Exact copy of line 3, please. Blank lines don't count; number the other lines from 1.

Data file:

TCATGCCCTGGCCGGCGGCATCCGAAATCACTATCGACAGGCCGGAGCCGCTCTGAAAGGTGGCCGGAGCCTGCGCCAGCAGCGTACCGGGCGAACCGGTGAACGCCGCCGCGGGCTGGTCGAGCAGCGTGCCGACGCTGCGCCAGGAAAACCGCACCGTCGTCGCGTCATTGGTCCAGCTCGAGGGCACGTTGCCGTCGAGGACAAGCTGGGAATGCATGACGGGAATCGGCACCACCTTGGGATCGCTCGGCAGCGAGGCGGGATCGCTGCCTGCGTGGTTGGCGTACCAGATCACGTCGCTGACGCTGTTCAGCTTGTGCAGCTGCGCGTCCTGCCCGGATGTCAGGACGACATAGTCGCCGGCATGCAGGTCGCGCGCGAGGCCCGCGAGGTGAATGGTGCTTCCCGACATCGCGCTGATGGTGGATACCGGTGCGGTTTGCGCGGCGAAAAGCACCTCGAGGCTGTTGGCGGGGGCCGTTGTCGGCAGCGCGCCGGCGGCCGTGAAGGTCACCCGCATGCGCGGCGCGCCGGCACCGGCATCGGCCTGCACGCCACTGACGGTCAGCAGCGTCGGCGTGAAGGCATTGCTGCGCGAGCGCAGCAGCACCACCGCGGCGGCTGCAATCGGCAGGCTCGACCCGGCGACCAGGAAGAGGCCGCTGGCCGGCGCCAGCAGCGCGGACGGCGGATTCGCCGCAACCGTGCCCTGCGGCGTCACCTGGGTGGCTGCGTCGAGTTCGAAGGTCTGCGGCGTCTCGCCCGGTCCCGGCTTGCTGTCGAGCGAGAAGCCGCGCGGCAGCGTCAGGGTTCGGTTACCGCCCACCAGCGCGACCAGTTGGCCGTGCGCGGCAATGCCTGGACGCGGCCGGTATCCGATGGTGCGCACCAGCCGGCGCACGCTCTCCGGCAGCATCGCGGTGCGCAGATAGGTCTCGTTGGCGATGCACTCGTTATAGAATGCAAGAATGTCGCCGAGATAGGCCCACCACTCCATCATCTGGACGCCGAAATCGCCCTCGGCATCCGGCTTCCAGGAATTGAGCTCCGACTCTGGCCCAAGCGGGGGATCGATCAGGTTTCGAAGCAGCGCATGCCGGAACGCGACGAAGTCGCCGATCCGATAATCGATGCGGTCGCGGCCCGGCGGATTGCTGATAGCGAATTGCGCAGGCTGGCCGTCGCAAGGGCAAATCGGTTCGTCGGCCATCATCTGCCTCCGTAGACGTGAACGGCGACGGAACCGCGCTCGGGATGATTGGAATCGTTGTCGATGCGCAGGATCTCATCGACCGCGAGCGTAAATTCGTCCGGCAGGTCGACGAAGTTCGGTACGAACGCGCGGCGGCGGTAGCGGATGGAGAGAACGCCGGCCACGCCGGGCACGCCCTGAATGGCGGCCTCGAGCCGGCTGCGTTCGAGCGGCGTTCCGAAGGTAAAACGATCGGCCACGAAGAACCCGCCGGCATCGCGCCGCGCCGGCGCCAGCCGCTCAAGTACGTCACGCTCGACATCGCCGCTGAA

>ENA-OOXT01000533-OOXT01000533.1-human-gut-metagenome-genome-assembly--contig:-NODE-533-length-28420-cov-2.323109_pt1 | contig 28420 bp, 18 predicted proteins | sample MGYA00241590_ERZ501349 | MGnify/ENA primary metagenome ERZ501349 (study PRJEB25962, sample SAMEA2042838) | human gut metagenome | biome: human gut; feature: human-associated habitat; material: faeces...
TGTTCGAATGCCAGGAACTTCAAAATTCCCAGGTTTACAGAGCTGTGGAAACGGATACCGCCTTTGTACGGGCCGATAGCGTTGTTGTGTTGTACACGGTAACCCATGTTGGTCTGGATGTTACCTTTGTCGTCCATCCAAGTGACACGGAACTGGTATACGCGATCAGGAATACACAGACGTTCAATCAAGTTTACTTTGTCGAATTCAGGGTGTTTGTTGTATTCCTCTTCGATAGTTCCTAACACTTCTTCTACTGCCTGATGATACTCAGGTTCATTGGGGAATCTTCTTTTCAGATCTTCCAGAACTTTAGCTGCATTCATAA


TGTTCGAATGCCAGGAACTTCAAAATTCCCAGGTTTACAGAGCTGTGGAAACGGATACCGCCTTTGTACGGGCCGATAGCGTTGTTGTGTTGTACACGGTAACCCATGTTGGTCTGGATGTTACCTTTGTCGTCCATCCAAGTGACACGGAACTGGTATACGCGATCAGGAATACACAGACGTTCAATCAAGTTTACTTTGTCGAATTCAGGGTGTTTGTTGTATTCCTCTTCGATAGTTCCTAACACTTCTTCTACTGCCTGATGATACTCAGGTTCATTGGGGAATCTTCTTTTCAGATCTTCCAGAACTTTAGCTGCATTCATAA